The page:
Generally, people who are convicted of public lewdness for having sex in public are not required to register as a sex offender for their first offense. However, this may be determined on a case-by-case basis.
For instance, if a person has been convicted of public lewdness multiple times, they may be required to register as a sex offender. This is the case even if each charge involved a consenting adult partner. Or, in some cases, if a child witnesses your public sex act, a conviction may result in you having to register as a sex offender.
Make no mistake that the legal consequences of such a charge are still quite serious regardless, which is why it’s vital you seek professional legal counsel from an experienced defense attorney as soon as possible.
When charged with a public sex offense in Texas, you need an experienced criminal defense attorney to build a case on the facts. Your criminal defense attorney may use some of the following legal defenses, such as:
- Intoxication. If you were intoxicated when the occurrence happened, your defense attorney might present intoxication as a mitigating factor if this is the first offense.
- Duress. If you were threatened with bodily harm (if you wouldn’t commit sexual contact with him or her), your criminal defense counsel may argue that you were under duress to do so. Your attorney will seek to reduce the charges or get the charges dropped.
- Lack of knowledge. Circumstances of the arrest may prompt the defense attorney to argue that you weren’t aware of the law. For instance, if you are charged with public lewdness even though you’re in a vehicle with closed doors and were fully dressed—and no reasonable person would be offended by the manner in which you present—you may have a legal defense against a charge of public lewdness or indecent exposure. You weren’t reckless as described by § 6.03 of Texas Ann. Penal Code. A high risk of discovery wasn’t present.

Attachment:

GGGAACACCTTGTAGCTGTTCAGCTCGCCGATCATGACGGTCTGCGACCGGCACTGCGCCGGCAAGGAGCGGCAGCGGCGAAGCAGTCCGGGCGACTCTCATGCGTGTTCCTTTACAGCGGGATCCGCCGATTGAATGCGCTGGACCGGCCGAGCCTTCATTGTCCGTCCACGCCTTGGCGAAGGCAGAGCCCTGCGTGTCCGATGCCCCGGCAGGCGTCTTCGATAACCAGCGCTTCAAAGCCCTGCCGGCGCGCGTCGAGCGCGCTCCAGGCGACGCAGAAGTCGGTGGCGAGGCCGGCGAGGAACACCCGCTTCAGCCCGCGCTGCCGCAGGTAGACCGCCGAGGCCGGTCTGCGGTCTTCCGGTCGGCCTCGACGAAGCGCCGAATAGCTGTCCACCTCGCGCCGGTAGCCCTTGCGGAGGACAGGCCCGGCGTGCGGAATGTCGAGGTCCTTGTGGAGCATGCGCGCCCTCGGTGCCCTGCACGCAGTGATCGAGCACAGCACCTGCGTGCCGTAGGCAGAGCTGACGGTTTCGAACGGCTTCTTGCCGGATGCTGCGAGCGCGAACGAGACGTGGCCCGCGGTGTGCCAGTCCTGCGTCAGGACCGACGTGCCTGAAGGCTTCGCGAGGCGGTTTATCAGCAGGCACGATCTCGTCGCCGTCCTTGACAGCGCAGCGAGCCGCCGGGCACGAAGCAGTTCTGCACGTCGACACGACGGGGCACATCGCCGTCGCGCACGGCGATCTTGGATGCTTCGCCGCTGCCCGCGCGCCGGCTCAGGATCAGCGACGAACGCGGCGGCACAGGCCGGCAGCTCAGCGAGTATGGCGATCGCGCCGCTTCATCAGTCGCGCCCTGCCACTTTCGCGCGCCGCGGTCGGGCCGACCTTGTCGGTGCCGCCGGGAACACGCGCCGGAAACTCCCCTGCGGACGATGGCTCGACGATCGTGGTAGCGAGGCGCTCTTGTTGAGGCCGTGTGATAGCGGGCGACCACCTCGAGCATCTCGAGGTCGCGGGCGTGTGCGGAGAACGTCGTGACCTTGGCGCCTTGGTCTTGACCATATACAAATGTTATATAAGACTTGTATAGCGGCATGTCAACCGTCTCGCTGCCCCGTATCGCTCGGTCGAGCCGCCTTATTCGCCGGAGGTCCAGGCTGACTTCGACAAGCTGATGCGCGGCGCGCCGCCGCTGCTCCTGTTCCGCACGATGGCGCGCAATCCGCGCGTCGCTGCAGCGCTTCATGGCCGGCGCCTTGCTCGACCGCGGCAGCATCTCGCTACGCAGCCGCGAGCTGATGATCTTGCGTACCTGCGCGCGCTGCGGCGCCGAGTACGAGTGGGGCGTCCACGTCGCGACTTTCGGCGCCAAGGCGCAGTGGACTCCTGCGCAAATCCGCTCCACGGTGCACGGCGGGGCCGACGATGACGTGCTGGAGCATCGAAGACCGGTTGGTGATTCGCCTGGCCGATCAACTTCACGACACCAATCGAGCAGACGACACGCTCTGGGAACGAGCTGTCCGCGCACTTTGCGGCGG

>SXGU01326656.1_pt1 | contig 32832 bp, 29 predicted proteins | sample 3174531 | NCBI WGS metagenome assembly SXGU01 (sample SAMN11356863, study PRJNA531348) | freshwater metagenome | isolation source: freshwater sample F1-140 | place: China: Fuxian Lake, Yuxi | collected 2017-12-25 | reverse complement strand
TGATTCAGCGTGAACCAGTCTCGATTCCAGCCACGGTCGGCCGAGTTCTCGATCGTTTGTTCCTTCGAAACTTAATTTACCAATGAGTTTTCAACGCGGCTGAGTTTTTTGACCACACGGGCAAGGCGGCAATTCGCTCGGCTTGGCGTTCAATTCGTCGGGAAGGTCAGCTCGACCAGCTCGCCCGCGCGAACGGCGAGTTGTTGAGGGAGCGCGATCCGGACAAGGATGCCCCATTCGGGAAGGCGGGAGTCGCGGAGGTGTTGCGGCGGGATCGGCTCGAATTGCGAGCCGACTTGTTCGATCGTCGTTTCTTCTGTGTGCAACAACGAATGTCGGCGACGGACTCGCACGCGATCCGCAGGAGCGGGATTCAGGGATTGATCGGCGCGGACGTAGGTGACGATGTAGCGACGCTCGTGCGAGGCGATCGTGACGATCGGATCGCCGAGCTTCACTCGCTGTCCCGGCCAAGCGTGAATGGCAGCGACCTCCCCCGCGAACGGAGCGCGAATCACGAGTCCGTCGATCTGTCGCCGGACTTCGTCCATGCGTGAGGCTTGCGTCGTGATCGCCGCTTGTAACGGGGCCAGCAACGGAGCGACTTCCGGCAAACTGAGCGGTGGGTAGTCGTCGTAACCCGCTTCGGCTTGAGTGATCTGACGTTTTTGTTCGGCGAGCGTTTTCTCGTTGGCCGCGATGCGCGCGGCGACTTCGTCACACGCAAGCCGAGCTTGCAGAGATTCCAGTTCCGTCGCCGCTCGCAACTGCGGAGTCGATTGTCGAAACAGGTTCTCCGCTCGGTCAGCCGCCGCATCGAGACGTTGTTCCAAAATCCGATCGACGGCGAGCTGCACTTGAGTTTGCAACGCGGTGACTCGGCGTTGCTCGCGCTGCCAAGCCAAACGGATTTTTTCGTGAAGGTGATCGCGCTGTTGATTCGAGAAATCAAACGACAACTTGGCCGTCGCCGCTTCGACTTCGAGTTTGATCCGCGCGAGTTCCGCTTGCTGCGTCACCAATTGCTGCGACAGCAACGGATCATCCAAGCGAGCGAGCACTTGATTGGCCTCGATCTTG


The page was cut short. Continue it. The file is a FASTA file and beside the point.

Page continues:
- Public place questions. Alternatively, if you didn’t know the place in which you had sex was a public place, it may be possible to argue that you didn’t knowingly engage in a public sex offense. The law says you must knowingly perform a public sex act to commit the crime.
Public place, defined by § 1.07 of Texas Ann. Penal Code, is a place to which the entire public or a significant part of the public has access. For that reason, if your apartment is gated and only residents may enter, the public may have access to the parking lot or other common areas. If you have sex in a car in the parking lot, you’re in a public area and it’s still possible to be charged with a public sex offense.
Additional legal considerations may apply to a public sex case.
- When the incident occurred matters. For instance, a public sex incident is most likely to happen at night. If that’s the case, the alleged perpetrator may also be charged with trespassing or violation of other local ordinances. For instance, if a couple is having sex in a public park, it’s possible for them to receive more fines and citations if they were having sex in the public park at night.
- The location of the incident matters. If you’re caught having public sex within the vicinity of a school, you are likely to suffer harsher punishments because young children were nearby. An incident of indecent exposure that involves young children or minors may be more harshly punished if the defendant is convicted.
- Your criminal record matters. Penalties are much more likely to increase in severity for repeat offenders. However, a first-time offender may receive the option to plead to a lesser offense with the court. Engaging an experienced and knowledgeable defense attorney can improve your chances of getting reduced or dropped charges.
How a Criminal Defense Attorney Can Help
If you’re charged with a public sex offense in Texas, recognize this isn’t a DIY matter. Discuss your case with The Law Office of Matthew D. Sharp if you have questions and concerns about a Houston city or Harris County public sex crime charge. In some cases, it is possible to avoid a jail sentence by performing community service and paying a fine. Most defendants agree that this outcome is more positive than spending a minute behind bars.